“Ferguson: One Year Later”, from St. Louis Public Radio, explores what has, and hasn’t, changed

Annie Anderson
Engagement and Inclusion Manager
Public Insight Network

Editor’s note: This is the second in a series of posts about inclusive journalism — journalism that is done with communities not for communities.  |  Follow the conversation here.


Linda Lockhart engages with community members.

Linda Lockhart engages with community members.

St. Louis Public Radio’s outreach specialist and public insight analyst, Linda Lockhart, has focused for years on bringing the community into a story. She co-hosts conversations in the places where communities gather. She invites them to share their experiences and ideas via PIN with her and the newsroom. She urges her newsroom to cover their stories. All of that dedication and engagement pays off.

To mark one year after the events of Ferguson held the nation’s attention for more than the usual speedy news cycle, Linda helped with a five-part series (part one is here) by tapping PIN sources for their experiences with questions she had heard throughout the previous year. Below she shares how this happened and what they created.

What was the project and what was your role in it?

On the first anniversary of the shooting death of Michael Brown by a Ferguson police officer, nearly all of the the radio station staff was involved in news reporting. My role was to help find sources who could contribute to those reports.

Where did the idea for this topic come from?

My idea of asking questions related to the events of the past year came naturally, based on other PIN work. I simply wanted to find people who had stories to share about such things and what they had learned and what sorts of things need to occur for the community to move forward.

PIN sources, clockwise from the upper left: Janice Thomas, a contractor, talks about how a friend's encounter with a gang member during a Ferguson protest changed her mind about what gang members are like; Katie Banister is a disability advocate and talks about being inspired to write a song about racism; George Lenard is a lawyer who joined protests on the streets of Ferguson and talks about his new motivation to do pro-bono work;. and Greg Gibson, director of sales for Tape 4 LLC, explains why not much has changed for him since protests broke out in Ferguson last August.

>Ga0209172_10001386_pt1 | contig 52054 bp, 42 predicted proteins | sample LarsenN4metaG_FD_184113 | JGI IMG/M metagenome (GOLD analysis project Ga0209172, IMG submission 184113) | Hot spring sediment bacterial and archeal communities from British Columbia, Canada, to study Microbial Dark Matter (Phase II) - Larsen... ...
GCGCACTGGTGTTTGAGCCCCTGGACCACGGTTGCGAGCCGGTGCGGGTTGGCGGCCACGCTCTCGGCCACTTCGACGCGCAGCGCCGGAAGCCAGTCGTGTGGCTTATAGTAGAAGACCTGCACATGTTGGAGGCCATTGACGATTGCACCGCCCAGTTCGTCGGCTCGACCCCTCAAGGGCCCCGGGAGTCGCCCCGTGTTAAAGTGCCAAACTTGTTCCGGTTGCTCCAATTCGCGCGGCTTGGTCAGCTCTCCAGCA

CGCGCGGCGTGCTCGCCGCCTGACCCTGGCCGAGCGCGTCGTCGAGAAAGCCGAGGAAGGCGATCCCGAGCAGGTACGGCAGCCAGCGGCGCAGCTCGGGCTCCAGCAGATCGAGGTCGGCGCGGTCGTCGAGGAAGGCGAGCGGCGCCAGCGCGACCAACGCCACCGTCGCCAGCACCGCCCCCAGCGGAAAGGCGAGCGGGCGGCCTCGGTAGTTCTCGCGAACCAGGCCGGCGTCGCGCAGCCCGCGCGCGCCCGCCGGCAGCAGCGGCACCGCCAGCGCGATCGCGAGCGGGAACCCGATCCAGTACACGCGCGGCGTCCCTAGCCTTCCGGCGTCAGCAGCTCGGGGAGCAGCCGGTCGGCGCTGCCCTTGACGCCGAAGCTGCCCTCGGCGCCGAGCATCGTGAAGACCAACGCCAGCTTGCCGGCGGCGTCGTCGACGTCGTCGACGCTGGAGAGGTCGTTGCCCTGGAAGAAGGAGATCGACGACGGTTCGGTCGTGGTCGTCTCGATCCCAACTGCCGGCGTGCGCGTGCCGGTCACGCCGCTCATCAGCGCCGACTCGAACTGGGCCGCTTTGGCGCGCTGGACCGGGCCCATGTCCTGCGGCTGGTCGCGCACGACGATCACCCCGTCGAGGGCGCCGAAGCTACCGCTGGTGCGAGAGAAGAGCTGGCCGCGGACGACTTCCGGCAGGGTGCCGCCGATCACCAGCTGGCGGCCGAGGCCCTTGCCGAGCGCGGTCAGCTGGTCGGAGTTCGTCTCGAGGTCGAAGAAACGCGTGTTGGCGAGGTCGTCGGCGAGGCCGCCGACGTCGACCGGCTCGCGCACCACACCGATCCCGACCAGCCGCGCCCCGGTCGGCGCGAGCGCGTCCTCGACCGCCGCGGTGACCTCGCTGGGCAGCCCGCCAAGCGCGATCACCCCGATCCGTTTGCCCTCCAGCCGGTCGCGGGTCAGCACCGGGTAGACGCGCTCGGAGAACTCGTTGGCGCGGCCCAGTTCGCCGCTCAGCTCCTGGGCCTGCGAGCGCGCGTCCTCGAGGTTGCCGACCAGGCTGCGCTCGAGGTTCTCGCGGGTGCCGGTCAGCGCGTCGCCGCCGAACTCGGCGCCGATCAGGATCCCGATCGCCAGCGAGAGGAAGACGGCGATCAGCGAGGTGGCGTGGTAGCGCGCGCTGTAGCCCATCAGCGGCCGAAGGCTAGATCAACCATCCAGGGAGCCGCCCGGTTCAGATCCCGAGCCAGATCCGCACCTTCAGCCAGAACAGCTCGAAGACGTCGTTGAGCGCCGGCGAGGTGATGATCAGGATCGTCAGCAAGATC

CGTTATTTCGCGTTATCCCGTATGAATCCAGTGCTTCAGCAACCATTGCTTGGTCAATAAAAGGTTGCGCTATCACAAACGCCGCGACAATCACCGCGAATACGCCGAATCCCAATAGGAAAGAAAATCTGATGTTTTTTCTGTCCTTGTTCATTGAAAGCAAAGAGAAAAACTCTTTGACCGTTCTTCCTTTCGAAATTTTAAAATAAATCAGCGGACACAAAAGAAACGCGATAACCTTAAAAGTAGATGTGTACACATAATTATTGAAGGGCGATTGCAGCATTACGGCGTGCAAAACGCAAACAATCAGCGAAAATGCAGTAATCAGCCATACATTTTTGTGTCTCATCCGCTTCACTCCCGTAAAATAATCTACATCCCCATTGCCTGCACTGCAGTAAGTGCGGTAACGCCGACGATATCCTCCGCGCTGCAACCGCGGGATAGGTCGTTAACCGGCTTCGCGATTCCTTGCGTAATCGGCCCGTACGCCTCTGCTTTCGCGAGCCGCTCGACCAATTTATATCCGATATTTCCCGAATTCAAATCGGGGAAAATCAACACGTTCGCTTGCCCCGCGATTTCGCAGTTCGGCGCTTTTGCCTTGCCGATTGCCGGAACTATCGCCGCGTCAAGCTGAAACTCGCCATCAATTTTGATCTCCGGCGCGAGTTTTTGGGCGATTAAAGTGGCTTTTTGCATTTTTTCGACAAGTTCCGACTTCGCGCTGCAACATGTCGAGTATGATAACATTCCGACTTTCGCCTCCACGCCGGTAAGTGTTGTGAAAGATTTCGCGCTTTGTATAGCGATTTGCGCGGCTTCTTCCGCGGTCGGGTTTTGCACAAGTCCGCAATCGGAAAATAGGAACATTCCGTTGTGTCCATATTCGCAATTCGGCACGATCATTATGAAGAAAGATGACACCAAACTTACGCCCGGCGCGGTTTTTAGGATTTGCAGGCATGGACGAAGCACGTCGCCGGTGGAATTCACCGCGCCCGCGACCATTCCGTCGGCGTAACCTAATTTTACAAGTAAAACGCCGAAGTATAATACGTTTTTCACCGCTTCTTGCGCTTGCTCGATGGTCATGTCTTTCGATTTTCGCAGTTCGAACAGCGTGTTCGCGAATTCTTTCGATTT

PIN sources, clockwise from the upper left: Janice Thomas, a contractor, talks about how a friend’s encounter with a gang member during a Ferguson protest changed her mind about what gang members are like; Katie Banister is a disability advocate and talks about being inspired to write a song about racism; Greg Gibson, director of sales for Tape 4 LLC, explains why not much has changed for him since protests broke out in Ferguson last August; and George Lenard is a lawyer who joined protests on the streets of Ferguson and talks about his new motivation to do pro-bono work.

What communities or groups did you focus on engaging with? Why?

I chose to focus on engaging people who had conversed with us previously on the topic of Ferguson, plus other related topics, such as police, justice, discrimination and racism. I also sought out people, across racial lines, who lived in or near Ferguson. We wanted to hear from people of all ethnicities, so I did not target any one group.

How did you engage with your audience around this topic? What did they find compelling about these stories?

We engaged the audience primarily through social media, sharing the query and the resulting news reports. The station also held a town hall meeting and invited PIN sources and the general public at large. About 200 people attended this event. Many had become PIN sources through previous Ferguson-related events. We also were able to attract a good number of new sources. I believe people found our PIN-informed reports compelling because those interviewed shared diverse perspectives and snapshots of the emotions people continue to feel after the events of Aug. 9, 2014.

What are you hoping the impact of this project will be?

I am hoping this project will serve as an example of the special kind of stories we can share by contacting people whose voices might not otherwise be heard. As the people of the greater St. Louis area continue to move on, I hope this project will help everyone gain a better understanding of the events that occurred and the impact that those events had on people’s lives.

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Annie Anderson Engagement and Inclusion Manager
Public Insight Network

Annie Anderson has the privilege of working with PIN partners around the country, providing training, coaching and support. In the last two years she has focused on diversifying and growing the Network. She specializes in community engagement opportunities and counseling.

While earning a master’s in public policy from the Humphrey School, she yearned for journalism by the people that could inform and respond to policy. Enter PIN: journalistic civic agency at its finest. She deeply believes that everyone is an expert and knows their own experience better than anyone else.